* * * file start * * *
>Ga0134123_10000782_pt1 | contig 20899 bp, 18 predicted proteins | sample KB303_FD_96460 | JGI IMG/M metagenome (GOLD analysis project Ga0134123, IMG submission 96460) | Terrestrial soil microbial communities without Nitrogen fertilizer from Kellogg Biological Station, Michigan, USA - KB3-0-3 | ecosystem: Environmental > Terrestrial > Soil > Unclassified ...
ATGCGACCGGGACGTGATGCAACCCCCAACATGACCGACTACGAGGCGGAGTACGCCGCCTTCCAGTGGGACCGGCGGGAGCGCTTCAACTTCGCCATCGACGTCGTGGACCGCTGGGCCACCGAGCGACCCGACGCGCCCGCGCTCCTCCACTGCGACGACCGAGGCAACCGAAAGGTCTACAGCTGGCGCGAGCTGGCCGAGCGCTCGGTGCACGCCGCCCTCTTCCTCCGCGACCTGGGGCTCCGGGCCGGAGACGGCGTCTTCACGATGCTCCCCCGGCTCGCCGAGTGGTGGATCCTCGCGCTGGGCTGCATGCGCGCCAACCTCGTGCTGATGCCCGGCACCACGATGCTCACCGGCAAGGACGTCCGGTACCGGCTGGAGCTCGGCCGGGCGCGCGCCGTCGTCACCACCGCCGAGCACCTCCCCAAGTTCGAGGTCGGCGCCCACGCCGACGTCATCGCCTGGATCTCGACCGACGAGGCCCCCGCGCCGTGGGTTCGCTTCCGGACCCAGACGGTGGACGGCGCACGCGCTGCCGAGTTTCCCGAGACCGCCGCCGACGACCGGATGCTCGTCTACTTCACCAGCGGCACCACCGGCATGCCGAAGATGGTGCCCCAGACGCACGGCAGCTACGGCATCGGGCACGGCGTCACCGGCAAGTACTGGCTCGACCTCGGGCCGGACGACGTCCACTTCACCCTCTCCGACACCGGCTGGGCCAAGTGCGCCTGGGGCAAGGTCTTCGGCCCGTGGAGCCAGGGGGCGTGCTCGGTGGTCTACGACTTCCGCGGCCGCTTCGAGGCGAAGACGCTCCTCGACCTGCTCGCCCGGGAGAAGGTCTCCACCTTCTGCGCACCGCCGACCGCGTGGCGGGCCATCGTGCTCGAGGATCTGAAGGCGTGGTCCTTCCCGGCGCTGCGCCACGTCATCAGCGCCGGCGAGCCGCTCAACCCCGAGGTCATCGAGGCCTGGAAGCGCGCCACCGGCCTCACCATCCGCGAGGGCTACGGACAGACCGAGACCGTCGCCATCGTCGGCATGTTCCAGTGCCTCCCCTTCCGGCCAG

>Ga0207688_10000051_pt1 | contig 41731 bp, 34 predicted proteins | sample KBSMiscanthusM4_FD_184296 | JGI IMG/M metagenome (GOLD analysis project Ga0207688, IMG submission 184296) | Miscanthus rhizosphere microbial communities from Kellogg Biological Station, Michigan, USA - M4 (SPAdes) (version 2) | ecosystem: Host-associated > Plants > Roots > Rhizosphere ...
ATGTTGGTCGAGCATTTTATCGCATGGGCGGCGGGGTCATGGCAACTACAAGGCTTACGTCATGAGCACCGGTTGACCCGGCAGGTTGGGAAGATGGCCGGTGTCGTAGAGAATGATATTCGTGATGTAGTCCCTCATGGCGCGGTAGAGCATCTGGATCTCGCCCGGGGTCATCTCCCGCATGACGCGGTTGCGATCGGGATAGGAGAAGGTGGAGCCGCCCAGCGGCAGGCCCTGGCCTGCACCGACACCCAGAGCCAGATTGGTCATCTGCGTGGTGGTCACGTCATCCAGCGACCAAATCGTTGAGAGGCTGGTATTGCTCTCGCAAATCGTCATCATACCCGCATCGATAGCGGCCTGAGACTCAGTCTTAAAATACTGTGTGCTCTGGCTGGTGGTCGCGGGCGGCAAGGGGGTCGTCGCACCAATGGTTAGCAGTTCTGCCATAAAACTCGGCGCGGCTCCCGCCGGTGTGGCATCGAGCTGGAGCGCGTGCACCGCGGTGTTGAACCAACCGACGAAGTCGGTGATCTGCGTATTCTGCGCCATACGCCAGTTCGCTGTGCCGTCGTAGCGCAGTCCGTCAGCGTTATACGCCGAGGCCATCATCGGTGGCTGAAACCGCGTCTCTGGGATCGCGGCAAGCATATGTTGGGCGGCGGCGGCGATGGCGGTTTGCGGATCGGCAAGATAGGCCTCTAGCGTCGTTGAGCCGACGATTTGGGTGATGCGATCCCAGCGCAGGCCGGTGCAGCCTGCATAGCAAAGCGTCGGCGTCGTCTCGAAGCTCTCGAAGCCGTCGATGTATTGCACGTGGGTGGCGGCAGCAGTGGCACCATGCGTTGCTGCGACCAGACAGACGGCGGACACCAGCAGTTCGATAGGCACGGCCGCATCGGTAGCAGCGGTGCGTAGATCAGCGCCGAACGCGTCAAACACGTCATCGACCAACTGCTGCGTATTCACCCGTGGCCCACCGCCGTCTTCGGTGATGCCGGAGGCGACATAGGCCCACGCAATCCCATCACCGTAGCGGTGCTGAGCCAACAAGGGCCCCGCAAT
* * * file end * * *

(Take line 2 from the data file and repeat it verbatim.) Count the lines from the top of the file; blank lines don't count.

ATGCGACCGGGACGTGATGCAACCCCCAACATGACCGACTACGAGGCGGAGTACGCCGCCTTCCAGTGGGACCGGCGGGAGCGCTTCAACTTCGCCATCGACGTCGTGGACCGCTGGGCCACCGAGCGACCCGACGCGCCCGCGCTCCTCCACTGCGACGACCGAGGCAACCGAAAGGTCTACAGCTGGCGCGAGCTGGCCGAGCGCTCGGTGCACGCCGCCCTCTTCCTCCGCGACCTGGGGCTCCGGGCCGGAGACGGCGTCTTCACGATGCTCCCCCGGCTCGCCGAGTGGTGGATCCTCGCGCTGGGCTGCATGCGCGCCAACCTCGTGCTGATGCCCGGCACCACGATGCTCACCGGCAAGGACGTCCGGTACCGGCTGGAGCTCGGCCGGGCGCGCGCCGTCGTCACCACCGCCGAGCACCTCCCCAAGTTCGAGGTCGGCGCCCACGCCGACGTCATCGCCTGGATCTCGACCGACGAGGCCCCCGCGCCGTGGGTTCGCTTCCGGACCCAGACGGTGGACGGCGCACGCGCTGCCGAGTTTCCCGAGACCGCCGCCGACGACCGGATGCTCGTCTACTTCACCAGCGGCACCACCGGCATGCCGAAGATGGTGCCCCAGACGCACGGCAGCTACGGCATCGGGCACGGCGTCACCGGCAAGTACTGGCTCGACCTCGGGCCGGACGACGTCCACTTCACCCTCTCCGACACCGGCTGGGCCAAGTGCGCCTGGGGCAAGGTCTTCGGCCCGTGGAGCCAGGGGGCGTGCTCGGTGGTCTACGACTTCCGCGGCCGCTTCGAGGCGAAGACGCTCCTCGACCTGCTCGCCCGGGAGAAGGTCTCCACCTTCTGCGCACCGCCGACCGCGTGGCGGGCCATCGTGCTCGAGGATCTGAAGGCGTGGTCCTTCCCGGCGCTGCGCCACGTCATCAGCGCCGGCGAGCCGCTCAACCCCGAGGTCATCGAGGCCTGGAAGCGCGCCACCGGCCTCACCATCCGCGAGGGCTACGGACAGACCGAGACCGTCGCCATCGTCGGCATGTTCCAGTGCCTCCCCTTCCGGCCAG